The reopening of America’s workplaces is creating a variety of challenges for employees and employers alike. In some cases, employers attempting to resume operations are hampered, and in some instances are able to do so due to laid off employees’ reluctance or refusal to return to work.

Many are receiving more in unemployment benefits as the result of the $600 per week federal enhancement than they would make working.

That additional amount was scheduled to end on July 31. Despite the recent comments by some in Washington that it will not be extended, the staggering numbers of unemployed, many of whom worked at jobs that have been eliminated due to business closures, will require a continuation of enhanced benefits. For some, the short-term additional benefits outweigh returning to a job they fear may be lost in the near future anyway.

Even if they are able to reopen, employers are immediately confronted with the reality of the need to implement and consistently enforce, for at least some period into the future, the safety protocols against coronavirus recommended by the CDC, OSHA, and the various state and local public health agencies. These well-known protocols include the social distancing that has become commonplace, hand-washing stations, the use of face masks in some cases, regular monitoring of employees for COVID-19 symptoms, and also where feasible, the reconfiguration of work stations to protect employees from possible exposure to the virus. Some employers are also requiring employee testing for COVID-19 before permitting employees to enter the workplace.

COVID-19 Lawsuits

OSHA has received over 5,000 complaints related to worker safety involving possible coronavirus exposure. More than 2,000 lawsuits raising claims regarding coronavirus have also been filed in courts across the country. Some of these lawsuits accuse employers of not providing adequate personal protective equipment to their employees. Others involve claims that the employer has endangered employees by permitting persons into the workplace without testing for COVID-19.

Many involve claims of an employer’s failure to adequately enforce social distancing or related safety protocols. In those workplaces where jobs have been permanently eliminated, the potential for claims of discrimination based upon a legally protected status such as gender, race, age, or disability could also be filed.

Workers’ Compensation Lawsuits

Another issue that is already confronting many employers is the increase of workers’ compensation claims related to coronavirus. As all employers are aware, it generally covers any injury or illness “arising out of and occurring in the course of their employment.” The complicating factor in COVID-19-related claims is that workers’ compensation does not apply to the “ordinary diseases of life.” Proving that the disease was contracted in the workplace may be difficult. The well-known community spread of COVID-19 may cause state workers’ compensation commissions to find that the illness is not work-related. Employers and their insurers have a viable argument for arguing against such claims.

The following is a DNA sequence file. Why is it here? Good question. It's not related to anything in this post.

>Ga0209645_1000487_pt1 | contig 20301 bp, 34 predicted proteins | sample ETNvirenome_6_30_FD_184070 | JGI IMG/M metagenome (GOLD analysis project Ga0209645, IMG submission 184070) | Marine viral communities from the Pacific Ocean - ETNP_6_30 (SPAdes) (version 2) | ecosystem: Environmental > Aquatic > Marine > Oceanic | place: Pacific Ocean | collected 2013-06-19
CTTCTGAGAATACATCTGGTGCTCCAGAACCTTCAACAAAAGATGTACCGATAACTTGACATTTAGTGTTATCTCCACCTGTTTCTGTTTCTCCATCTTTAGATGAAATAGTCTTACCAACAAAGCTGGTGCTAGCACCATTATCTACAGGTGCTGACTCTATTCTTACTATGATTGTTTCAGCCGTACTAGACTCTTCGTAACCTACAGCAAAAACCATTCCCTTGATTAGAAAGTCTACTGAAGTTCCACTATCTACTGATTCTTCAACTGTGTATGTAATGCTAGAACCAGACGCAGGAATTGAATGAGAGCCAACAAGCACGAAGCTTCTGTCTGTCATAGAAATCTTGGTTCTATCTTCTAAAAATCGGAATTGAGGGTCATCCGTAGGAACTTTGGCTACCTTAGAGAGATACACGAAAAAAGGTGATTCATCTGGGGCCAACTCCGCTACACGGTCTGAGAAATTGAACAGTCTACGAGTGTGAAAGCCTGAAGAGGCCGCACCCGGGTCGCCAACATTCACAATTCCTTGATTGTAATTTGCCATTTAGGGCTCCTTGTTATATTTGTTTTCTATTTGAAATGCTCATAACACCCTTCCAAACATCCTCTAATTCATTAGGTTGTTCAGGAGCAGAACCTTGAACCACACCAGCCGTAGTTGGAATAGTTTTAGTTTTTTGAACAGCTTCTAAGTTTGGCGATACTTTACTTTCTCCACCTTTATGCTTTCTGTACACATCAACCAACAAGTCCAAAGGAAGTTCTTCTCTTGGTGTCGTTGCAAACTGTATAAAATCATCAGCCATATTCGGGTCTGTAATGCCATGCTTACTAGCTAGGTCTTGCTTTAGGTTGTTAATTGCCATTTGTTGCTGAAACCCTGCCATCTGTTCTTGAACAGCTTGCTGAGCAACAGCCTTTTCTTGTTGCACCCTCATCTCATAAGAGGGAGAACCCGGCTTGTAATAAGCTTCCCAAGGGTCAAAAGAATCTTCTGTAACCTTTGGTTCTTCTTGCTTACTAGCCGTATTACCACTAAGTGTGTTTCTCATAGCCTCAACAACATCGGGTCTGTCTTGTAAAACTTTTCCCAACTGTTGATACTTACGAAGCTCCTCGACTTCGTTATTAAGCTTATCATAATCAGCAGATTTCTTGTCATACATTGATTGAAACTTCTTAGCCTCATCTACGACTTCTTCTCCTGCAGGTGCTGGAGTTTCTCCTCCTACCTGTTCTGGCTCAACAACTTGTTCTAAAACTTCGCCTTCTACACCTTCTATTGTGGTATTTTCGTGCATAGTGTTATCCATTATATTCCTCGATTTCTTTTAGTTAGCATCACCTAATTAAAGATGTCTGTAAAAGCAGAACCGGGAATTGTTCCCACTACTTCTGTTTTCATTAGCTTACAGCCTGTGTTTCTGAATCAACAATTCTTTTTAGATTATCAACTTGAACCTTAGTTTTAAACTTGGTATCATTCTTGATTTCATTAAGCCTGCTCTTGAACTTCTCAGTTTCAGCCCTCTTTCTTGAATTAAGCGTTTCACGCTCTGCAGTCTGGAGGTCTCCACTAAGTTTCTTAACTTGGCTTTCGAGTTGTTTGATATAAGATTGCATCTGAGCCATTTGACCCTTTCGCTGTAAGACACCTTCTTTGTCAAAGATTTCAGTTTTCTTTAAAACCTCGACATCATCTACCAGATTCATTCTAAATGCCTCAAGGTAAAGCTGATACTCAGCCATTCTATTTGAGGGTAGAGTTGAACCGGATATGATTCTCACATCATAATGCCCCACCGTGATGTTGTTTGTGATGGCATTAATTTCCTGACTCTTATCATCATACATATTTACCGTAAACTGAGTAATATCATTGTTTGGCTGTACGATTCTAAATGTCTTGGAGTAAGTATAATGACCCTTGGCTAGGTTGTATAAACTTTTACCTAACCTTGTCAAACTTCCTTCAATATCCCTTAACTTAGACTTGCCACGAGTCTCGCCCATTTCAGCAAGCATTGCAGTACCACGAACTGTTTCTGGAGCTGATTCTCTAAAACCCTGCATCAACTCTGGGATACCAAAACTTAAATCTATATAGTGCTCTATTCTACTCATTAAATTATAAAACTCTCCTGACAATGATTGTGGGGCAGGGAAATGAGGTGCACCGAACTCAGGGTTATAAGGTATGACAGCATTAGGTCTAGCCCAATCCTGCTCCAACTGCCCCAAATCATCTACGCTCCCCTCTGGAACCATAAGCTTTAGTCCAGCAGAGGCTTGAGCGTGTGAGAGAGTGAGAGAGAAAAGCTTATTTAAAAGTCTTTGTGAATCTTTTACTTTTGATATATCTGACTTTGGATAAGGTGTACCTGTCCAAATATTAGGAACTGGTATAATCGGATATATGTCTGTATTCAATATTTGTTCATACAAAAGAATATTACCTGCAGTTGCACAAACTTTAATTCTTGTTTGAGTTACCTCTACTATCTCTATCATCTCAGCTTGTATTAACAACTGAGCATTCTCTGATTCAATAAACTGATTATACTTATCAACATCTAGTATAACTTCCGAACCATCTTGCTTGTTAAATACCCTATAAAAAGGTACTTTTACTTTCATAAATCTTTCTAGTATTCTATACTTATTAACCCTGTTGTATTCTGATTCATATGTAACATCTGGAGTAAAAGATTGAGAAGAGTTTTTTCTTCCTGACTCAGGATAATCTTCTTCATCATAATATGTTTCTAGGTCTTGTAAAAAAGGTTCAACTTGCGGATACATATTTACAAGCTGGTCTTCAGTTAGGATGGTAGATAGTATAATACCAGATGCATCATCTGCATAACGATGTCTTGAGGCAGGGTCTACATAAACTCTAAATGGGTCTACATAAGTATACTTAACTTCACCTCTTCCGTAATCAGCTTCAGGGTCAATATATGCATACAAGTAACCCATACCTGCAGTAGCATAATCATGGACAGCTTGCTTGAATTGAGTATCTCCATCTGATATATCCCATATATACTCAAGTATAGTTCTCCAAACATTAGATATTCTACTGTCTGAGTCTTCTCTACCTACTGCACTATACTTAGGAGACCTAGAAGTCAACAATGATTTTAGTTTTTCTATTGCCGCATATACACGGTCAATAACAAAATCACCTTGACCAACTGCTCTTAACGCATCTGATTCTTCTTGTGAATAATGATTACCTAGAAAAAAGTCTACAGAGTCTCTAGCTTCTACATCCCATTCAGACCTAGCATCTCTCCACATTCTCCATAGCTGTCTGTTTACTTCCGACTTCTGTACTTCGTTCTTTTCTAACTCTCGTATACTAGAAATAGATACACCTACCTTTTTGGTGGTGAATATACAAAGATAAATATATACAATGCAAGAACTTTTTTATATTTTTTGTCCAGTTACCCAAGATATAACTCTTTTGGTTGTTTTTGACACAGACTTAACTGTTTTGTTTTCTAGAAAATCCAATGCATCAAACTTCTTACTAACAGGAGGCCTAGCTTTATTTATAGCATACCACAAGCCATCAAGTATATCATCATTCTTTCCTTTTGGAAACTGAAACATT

In order to avoid the automatic denials of these types of claims, at least nine states, including Arkansas, California, Florida, Kentucky, Minnesota, New Hampshire, North Dakota, Utah and Washington, have issued executive orders that, for the duration of the pandemic, create a rebuttable presumption that workers became infected on the job if they have worked during that period. It is likely that more states will take similar action.

Workplace Impact Due to COVID-19

In an effort to maintain some level of business continuity, many workplaces instituted operational changes that impacted employees. In some workplaces, where feasible, employees are permitted to work remotely. Some employers made job consolidations to work with reduced staff, many made work schedule changes and similar restructuring of normal operations. Where such changes were viewed as positive by employees, there will be pressure to continue the changed procedures after the resumption of operations. For example, recent estimates indicate that approximately 30% of people who have been working from home want to continue to do so. Absent evidence that such remote work created operational difficulties, it may be difficult for an employer to end the practice without significant employee push back.

Similarly, the ability to successfully operate leaner during the pandemic will cause employers to want to make any job consolidations and eliminations the new normal. The temporary layoffs will become permanent. This could in some cases precipitate the types of discrimination claims previously mentioned.

Unionization and the Coronavirus

If there are miscues in maintaining the COVID-19 protocols that are perceived as causing an increase in positive cases, employees may view the employer as not sufficiently protecting their health and safety. Such employer frustrations could create a fertile field for union organizing. It is quite apparent that unions see the disorder in many workplaces caused by the pandemic as a unique opportunity to ramp up organizing efforts.

The post-pandemic workplace will be rife with obstacles that could overwhelm some employers. Knowing what may be around the corner and taking steps to avoid it may help employers successfully acclimate to the new environment.